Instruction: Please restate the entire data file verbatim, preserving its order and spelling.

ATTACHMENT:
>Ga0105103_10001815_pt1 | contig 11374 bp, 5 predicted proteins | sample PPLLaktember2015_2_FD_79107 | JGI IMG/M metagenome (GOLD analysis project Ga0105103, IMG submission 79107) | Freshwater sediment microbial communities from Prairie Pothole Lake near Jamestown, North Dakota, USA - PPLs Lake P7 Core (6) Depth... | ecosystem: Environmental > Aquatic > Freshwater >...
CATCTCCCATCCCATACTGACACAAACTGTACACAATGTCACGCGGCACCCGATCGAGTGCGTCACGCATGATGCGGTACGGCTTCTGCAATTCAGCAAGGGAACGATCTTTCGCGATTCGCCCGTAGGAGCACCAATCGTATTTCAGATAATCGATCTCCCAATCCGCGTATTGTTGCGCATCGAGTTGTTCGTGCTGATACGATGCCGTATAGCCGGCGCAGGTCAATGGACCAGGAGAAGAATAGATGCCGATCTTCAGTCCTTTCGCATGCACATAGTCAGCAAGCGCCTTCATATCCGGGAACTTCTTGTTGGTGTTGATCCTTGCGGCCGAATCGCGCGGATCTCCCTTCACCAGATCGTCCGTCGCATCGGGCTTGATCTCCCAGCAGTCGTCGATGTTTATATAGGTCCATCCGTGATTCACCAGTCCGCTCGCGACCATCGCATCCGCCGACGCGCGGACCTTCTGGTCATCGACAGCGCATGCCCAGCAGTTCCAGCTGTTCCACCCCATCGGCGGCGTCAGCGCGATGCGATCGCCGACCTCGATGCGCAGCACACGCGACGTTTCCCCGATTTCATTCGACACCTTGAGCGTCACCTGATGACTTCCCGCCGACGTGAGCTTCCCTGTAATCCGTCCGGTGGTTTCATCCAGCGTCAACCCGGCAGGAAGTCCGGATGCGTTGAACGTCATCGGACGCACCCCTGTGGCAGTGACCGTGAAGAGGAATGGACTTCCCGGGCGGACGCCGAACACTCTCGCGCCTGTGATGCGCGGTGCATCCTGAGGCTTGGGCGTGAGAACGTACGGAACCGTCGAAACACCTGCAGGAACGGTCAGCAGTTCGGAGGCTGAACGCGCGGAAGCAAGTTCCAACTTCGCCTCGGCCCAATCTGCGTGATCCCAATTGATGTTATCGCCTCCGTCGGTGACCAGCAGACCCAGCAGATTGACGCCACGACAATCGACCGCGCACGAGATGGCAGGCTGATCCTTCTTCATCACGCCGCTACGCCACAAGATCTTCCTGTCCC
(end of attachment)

>Ga0105103_10001815_pt1 | contig 11374 bp, 5 predicted proteins | sample PPLLaktember2015_2_FD_79107 | JGI IMG/M metagenome (GOLD analysis project Ga0105103, IMG submission 79107) | Freshwater sediment microbial communities from Prairie Pothole Lake near Jamestown, North Dakota, USA - PPLs Lake P7 Core (6) Depth... | ecosystem: Environmental > Aquatic > Freshwater >...
CATCTCCCATCCCATACTGACACAAACTGTACACAATGTCACGCGGCACCCGATCGAGTGCGTCACGCATGATGCGGTACGGCTTCTGCAATTCAGCAAGGGAACGATCTTTCGCGATTCGCCCGTAGGAGCACCAATCGTATTTCAGATAATCGATCTCCCAATCCGCGTATTGTTGCGCATCGAGTTGTTCGTGCTGATACGATGCCGTATAGCCGGCGCAGGTCAATGGACCAGGAGAAGAATAGATGCCGATCTTCAGTCCTTTCGCATGCACATAGTCAGCAAGCGCCTTCATATCCGGGAACTTCTTGTTGGTGTTGATCCTTGCGGCCGAATCGCGCGGATCTCCCTTCACCAGATCGTCCGTCGCATCGGGCTTGATCTCCCAGCAGTCGTCGATGTTTATATAGGTCCATCCGTGATTCACCAGTCCGCTCGCGACCATCGCATCCGCCGACGCGCGGACCTTCTGGTCATCGACAGCGCATGCCCAGCAGTTCCAGCTGTTCCACCCCATCGGCGGCGTCAGCGCGATGCGATCGCCGACCTCGATGCGCAGCACACGCGACGTTTCCCCGATTTCATTCGACACCTTGAGCGTCACCTGATGACTTCCCGCCGACGTGAGCTTCCCTGTAATCCGTCCGGTGGTTTCATCCAGCGTCAACCCGGCAGGAAGTCCGGATGCGTTGAACGTCATCGGACGCACCCCTGTGGCAGTGACCGTGAAGAGGAATGGACTTCCCGGGCGGACGCCGAACACTCTCGCGCCTGTGATGCGCGGTGCATCCTGAGGCTTGGGCGTGAGAACGTACGGAACCGTCGAAACACCTGCAGGAACGGTCAGCAGTTCGGAGGCTGAACGCGCGGAAGCAAGTTCCAACTTCGCCTCGGCCCAATCTGCGTGATCCCAATTGATGTTATCGCCTCCGTCGGTGACCAGCAGACCCAGCAGATTGACGCCACGACAATCGACCGCGCACGAGATGGCAGGCTGATCCTTCTTCATCACGCCGCTACGCCACAAGATCTTCCTGTCCC